Yet what caught our attention is the FV action at the big 4 banks: Citi, BofA, Wells and JPM. What is most notable is that while the three firms ex Citi have taken a decent haircut to their Book-to-FV margin, Citi is now down to a mere 0.2% difference between loan Carrying Value at Q2 ($602.6 billion) and loan Fair Value ($601.3 billion). What is more notable is that on average the margin has increased over the past 2 quarters: while the average FV-to-Book spread was 3.2% at year end 2008 for the non-Citi banks, it grew by 1.5% to 4.7% at Q2 (non weighted). And in this environment where banks have been getting more cautious and applying an increasing discount to their loan book values, Citi has collapsed the differential from 2.8% to 0.2%!
Just what about the economic environment has given Citi auditors KPMG the flawed idea that the bank's loan can be easily offloaded with virtually no discount? And just how much managerial whispering has gone into this particular decision.
If one assumes a comparable deterioration for the Citi loan book as for the other big 4 firms, and extrapolates the 2.8% getting worse by the average 1.5% decline, one would end up with a 4.2% Book-to-FV deterioration. On $602 billion of loan at Q2, this implies a major $25 billion haircut. Yet this much more realistic number is completely ignored courtesy of some very flexible interpretation of fair value accounting rules at KPMG. Maybe Citi and its accountants should take a hint from Regions Financial CEO Dowd Ritter who carries the FV of his $90.9 billion loan book value at a 25% discount. [...]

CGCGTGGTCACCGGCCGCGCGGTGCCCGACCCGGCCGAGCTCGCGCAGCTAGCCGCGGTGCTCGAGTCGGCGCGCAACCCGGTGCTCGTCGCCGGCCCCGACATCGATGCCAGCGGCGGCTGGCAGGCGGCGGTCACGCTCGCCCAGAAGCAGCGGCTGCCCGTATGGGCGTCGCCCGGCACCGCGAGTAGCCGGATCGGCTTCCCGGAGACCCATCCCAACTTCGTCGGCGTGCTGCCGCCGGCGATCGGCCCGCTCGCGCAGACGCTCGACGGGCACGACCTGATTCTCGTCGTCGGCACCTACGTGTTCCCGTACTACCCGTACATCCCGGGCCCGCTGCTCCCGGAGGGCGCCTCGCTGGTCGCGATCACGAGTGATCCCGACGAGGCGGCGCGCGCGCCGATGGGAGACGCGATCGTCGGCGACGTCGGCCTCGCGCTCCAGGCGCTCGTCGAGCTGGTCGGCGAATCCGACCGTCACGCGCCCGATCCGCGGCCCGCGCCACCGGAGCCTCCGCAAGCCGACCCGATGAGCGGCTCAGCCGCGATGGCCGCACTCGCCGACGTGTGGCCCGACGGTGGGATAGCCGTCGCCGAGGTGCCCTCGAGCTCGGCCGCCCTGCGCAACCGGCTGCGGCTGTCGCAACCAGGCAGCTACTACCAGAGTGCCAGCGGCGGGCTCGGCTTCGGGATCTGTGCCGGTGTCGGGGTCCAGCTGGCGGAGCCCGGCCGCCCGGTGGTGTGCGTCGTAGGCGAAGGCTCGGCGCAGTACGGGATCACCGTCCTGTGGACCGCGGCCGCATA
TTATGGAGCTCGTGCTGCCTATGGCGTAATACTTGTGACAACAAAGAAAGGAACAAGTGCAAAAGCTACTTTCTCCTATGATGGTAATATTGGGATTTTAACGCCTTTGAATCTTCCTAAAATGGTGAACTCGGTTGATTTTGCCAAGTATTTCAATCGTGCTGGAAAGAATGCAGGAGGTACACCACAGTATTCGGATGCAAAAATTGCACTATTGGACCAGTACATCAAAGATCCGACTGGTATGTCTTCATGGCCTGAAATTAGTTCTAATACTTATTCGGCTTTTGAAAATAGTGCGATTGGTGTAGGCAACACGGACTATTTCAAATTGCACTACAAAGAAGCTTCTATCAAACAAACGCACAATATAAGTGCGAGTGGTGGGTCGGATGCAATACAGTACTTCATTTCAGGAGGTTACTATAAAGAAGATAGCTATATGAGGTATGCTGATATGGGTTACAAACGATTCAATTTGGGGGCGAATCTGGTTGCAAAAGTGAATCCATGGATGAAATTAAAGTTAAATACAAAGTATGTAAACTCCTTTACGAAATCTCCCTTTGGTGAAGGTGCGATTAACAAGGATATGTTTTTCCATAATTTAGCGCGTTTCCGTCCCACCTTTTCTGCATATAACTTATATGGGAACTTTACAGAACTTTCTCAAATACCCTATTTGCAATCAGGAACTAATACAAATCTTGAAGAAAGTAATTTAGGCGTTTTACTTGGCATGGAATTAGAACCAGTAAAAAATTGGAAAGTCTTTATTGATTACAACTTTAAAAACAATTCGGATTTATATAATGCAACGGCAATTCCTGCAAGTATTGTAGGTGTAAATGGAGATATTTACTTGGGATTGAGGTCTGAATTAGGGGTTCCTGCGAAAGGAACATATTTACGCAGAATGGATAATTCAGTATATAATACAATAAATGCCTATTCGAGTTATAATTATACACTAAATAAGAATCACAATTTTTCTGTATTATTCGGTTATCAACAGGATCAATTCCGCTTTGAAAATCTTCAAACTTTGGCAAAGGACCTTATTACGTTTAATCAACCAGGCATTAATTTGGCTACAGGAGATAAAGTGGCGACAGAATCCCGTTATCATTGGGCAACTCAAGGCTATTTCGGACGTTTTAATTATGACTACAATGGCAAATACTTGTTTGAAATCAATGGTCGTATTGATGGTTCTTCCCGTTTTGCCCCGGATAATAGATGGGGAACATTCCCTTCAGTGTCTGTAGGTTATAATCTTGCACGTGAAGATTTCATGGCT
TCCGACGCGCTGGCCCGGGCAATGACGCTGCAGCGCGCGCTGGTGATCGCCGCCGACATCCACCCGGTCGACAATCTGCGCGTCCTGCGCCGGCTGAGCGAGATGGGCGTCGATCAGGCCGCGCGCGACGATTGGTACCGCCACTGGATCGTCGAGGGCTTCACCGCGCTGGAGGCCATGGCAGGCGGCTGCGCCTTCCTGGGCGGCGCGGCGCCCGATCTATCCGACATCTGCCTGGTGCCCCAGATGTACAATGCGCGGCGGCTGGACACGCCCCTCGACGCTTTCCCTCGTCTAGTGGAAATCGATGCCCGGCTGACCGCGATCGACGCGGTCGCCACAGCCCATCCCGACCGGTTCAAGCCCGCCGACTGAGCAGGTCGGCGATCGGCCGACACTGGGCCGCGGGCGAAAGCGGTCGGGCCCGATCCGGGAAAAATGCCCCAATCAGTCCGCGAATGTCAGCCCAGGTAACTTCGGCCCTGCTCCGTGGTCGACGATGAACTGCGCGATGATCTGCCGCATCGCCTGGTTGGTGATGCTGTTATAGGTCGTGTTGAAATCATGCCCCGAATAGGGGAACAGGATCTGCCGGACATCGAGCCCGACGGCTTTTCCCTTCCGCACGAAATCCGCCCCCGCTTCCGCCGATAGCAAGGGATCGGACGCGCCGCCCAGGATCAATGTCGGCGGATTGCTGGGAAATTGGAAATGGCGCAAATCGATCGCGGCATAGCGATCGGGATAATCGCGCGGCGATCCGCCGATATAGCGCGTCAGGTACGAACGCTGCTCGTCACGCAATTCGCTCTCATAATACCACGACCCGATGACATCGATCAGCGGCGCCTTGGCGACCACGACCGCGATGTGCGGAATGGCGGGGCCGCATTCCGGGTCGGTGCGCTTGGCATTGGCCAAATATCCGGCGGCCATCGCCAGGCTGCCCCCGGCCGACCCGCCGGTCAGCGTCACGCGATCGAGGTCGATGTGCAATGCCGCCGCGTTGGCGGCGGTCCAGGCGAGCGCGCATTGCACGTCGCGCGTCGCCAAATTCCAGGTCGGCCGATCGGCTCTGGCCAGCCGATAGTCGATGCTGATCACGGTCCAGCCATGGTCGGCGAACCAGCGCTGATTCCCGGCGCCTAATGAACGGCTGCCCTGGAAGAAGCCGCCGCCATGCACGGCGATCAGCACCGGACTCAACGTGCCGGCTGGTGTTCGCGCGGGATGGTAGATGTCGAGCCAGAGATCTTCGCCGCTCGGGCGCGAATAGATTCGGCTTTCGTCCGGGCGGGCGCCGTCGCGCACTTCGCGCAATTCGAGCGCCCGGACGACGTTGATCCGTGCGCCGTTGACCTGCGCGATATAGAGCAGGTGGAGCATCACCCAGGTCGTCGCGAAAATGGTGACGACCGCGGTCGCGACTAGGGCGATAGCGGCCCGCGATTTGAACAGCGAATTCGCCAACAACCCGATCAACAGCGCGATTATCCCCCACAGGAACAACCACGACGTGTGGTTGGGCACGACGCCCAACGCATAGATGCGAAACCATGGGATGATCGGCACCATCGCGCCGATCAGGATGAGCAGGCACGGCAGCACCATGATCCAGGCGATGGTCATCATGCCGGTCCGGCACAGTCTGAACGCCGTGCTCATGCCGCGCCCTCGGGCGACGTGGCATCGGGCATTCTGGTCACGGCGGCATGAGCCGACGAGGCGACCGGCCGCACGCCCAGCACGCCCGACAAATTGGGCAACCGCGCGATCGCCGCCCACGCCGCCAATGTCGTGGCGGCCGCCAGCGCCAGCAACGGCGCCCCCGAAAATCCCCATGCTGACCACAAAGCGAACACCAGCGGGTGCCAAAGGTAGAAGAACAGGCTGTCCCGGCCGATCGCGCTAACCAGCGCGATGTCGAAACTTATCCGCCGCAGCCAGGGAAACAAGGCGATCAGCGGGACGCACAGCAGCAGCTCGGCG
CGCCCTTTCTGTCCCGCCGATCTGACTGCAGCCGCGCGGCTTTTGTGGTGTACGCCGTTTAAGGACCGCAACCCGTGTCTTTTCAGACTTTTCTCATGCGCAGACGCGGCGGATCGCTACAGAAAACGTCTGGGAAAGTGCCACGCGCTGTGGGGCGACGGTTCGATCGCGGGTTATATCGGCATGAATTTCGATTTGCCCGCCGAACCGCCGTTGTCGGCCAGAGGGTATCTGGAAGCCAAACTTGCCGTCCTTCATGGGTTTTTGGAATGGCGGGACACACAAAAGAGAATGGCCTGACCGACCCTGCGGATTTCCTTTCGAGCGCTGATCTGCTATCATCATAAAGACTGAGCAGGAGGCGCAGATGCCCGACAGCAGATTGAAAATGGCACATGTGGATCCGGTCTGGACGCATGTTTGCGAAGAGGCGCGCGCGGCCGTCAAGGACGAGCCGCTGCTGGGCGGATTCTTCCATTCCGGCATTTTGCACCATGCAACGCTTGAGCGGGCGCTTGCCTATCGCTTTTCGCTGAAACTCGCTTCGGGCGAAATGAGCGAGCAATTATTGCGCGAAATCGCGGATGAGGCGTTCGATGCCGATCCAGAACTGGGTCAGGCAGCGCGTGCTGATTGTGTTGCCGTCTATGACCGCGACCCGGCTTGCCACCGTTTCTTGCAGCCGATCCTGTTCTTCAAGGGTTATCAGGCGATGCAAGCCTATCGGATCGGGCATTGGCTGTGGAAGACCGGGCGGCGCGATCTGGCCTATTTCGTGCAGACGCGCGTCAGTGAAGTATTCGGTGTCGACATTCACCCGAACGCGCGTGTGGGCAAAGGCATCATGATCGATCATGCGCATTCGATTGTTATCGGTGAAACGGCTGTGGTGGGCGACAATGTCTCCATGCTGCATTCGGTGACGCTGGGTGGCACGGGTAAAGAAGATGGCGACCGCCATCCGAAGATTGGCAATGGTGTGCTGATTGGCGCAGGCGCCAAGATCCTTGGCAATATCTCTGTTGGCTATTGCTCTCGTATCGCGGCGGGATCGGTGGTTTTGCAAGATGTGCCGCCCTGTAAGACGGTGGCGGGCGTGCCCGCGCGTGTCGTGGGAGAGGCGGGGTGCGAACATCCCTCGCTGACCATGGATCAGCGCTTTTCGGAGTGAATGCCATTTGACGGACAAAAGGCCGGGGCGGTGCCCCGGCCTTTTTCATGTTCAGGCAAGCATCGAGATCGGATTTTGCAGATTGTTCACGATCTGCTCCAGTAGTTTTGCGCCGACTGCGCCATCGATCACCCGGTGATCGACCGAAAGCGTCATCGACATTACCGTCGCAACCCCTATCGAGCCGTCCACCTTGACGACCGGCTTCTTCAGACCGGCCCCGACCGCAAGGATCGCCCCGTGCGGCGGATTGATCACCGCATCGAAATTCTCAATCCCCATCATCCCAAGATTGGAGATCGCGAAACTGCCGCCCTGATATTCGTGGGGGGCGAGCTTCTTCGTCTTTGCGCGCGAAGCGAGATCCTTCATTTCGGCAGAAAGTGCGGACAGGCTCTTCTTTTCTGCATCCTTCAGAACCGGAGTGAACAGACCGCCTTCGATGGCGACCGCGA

And as usual the SEC is completely out of yet another regulatory picture. What is very frightening if Ritter is the correct one of all bank execs: if a 25% discount to the combined carrying loan value at just the Big 4 banks is truly appropriate, it would mean that the nearly $3 trillion in loans on the "asset" side of the big banks deserves a whopping $734 billion haircut!
Where does CitiGroup profit come from?
While all the bank are now marking their books to their fantasies and most of the announced profits are just going to vanish in the coming months/years (Zombie banks...), CitiGroup is taking it a step further as points out this post on ZeroHedge: